sncf 262, sulzer twin bank, sncf double unit, plm 262bd1
SNCF (PLM) 262-BD-1 twin locomotive
2-Co-2+2-Co-2, 4,400hp
1938 - 1955

In July 1938 the SNCF put into service a 225 ton twin unit diesel locomotive powered by a pair of Sulzer 12 cylinder twin bank engines.

At the time of construction they were the most powerful engines ever installed in railway traction. The 12 cylinder twin bank engines were each rated at 2,200hp at 700 rpm on the one hour rating. Cylinder size was 310mm by 390mm (12.2in by 15.4in). Electrical equipment was supplied by les Forges et Ateliers de Constructions electriques de Jeumont, each half unit having a main generator, three traction motors, an axle driven exciter, an auxiliary generator and other subsidiary equipment. The total of six tractions motors are of the four pole series, with forced ventilation, permanently coupled in parallel. The motors have single armature winding, applying power through two pinions to a quill shaft concentric with the axle turning in pad lubricated bearings forming part of the motor body. The hollow shaft is fitted with two pinions attached by clamp plates. A Kleinow A.E.G. type flexible connection is fitted between the quill & the axle. A ninety cell cadmium nickel battery was fitted for use in motoring the generator and other support systems, split equally in each half unit, located near the cab.

The underframes were built up of one inch thick welded steel plates, with substantial cross braces at the ends and at the bogie pivot points. Less substantial transoms were placed above each motor axle and between the axles to serve as supports for the traction motors. The entirely suspended motors are fixed to the frame by two supports on the side opposite to the axle and by a midway fastening to the upperside of the motor body. The bogies with interior frames and oil boxes have a spherical pivot and are fitted with a centring system of laminated & coil springs in combination. A bogie axle adjoining the central coupling actuates the 6kW nose suspended exciter used to regulate the main generator set.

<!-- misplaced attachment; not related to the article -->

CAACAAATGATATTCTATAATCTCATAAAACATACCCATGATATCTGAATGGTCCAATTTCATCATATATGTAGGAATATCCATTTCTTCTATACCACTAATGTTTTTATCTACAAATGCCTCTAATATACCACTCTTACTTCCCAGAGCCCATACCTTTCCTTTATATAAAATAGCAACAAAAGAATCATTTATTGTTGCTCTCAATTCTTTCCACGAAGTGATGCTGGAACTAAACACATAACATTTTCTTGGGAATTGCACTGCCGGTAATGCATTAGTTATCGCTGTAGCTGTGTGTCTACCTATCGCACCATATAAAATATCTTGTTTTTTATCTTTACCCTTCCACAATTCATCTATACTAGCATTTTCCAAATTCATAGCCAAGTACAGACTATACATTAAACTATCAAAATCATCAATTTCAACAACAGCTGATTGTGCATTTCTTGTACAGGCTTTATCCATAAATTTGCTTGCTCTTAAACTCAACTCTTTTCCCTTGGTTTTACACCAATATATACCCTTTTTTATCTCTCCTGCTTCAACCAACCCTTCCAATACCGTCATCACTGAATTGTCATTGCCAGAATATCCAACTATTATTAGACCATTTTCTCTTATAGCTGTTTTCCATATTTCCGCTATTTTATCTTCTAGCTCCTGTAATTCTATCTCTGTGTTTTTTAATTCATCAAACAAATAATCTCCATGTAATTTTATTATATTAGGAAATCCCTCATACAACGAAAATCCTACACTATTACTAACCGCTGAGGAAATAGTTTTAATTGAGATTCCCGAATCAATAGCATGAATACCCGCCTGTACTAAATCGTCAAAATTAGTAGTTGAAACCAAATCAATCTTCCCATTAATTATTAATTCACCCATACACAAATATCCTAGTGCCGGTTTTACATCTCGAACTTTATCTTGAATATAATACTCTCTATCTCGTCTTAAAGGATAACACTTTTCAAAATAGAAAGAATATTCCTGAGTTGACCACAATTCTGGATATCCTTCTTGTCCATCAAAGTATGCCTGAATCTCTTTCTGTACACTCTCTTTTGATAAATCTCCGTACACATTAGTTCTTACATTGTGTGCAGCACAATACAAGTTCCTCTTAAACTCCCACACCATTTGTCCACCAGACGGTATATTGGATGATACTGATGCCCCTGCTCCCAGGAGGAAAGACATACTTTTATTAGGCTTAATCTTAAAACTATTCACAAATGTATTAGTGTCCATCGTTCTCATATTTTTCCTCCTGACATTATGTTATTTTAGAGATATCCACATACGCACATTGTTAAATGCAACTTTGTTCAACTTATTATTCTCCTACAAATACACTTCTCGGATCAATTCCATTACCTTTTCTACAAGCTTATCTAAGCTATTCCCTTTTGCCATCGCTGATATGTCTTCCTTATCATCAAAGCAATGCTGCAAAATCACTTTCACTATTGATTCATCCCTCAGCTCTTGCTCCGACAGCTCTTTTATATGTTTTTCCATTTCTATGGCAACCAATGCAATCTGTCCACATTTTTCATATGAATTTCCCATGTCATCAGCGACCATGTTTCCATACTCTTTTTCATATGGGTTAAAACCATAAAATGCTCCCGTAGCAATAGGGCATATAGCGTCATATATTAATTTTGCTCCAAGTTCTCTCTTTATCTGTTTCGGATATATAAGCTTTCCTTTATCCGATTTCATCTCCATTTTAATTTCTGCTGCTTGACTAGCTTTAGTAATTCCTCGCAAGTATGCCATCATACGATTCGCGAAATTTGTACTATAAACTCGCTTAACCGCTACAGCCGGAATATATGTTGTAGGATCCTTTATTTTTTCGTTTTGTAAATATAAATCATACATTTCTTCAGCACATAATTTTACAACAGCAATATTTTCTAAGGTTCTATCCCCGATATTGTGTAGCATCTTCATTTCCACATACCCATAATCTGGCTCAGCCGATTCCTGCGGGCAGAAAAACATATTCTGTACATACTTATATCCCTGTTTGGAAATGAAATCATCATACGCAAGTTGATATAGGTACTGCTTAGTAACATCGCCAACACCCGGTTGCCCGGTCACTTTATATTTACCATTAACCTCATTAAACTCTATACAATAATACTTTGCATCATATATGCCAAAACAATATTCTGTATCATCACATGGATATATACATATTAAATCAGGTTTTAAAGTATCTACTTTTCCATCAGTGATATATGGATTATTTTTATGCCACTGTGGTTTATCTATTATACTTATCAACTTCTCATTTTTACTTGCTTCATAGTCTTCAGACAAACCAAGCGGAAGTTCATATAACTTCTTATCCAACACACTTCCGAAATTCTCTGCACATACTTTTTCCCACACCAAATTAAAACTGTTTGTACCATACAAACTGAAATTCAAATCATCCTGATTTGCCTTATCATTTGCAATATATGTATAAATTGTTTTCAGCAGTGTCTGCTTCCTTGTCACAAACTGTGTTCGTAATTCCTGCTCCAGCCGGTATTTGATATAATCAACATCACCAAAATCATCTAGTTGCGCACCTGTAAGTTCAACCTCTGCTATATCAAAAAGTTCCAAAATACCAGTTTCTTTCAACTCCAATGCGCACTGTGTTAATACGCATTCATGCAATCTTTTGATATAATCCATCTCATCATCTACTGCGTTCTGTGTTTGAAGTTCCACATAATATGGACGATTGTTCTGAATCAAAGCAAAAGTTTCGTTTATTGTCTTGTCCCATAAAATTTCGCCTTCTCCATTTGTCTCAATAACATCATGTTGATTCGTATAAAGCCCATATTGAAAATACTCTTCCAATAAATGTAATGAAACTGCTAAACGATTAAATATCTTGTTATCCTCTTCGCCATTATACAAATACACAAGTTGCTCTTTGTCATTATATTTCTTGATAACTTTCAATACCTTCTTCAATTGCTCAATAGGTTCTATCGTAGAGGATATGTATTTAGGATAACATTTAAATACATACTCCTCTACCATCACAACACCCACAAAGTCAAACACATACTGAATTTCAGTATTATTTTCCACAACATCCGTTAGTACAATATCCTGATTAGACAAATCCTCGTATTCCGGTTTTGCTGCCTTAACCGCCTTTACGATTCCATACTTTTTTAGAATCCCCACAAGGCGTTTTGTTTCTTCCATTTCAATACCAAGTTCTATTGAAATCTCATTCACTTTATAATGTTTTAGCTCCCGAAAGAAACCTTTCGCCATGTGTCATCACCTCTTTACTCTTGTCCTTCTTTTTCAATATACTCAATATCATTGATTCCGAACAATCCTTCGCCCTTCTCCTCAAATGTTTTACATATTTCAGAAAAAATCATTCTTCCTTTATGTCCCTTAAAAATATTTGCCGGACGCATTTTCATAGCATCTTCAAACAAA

The locomotive was originally intended to haul the 'Cote d'Azure' express between Paris and Nice or Mentone, returning the next day with the northbound working. Servicing and traffic reasons quickly found these plans replaced by the locomotive working a return day trip between Paris and Lyons, a daily mileage of 635 miles with average speeds of 56 - 60 mph on 350 - 450 tons trains prior to World War Two. After the war the average speed dropped to 50 - 52 mph but the loadings increased from 560 - 750 tons. The route was mostly undulating but included a continuous rise over eighty miles between Laroche & Blaisy-Bas. After the electrification of the Laroche - Dijon route the locomotive transferred south to cover the Riviera expresses, including the Blue Train, between Lyons & Nice, a return trip of 700 miles every twenty four hours. Due to track conditions existing at the end of the War the locomotive's top speed was limited to 120 kph (75mph), prior to the War 140 kph (87mph) was possible.

Between November 1937 and February 1938 the locomotive covered over 150,000km in regular service, at the end of February 1938 it was required for some special tests. New types of blades were installed in the Rateau turbo charger after the originals failed, for a while portions of the engine operated without pressure charging. Tests revealed that on a curved 1 in 125 grade with a trailing load of 535 tons a speed of 50mph could be achieved in four and a half minutes over 3.5km. A top speed of 60mph under these conditions would be achieved in seven and a half minutes.

Between July 1938 and the outbreak of war on September 3rd 1939 the locomotive ran 138,000 miles. During the hostilities the locomotive was stored, being recommissioned in June 1945, covering another 490,000 miles up to January 1950 principally on the Paris-Dijon route. It had recently received an intermediate repair, but following an accident it then received a general repair.

Another view of this pioneering double unit locomotive.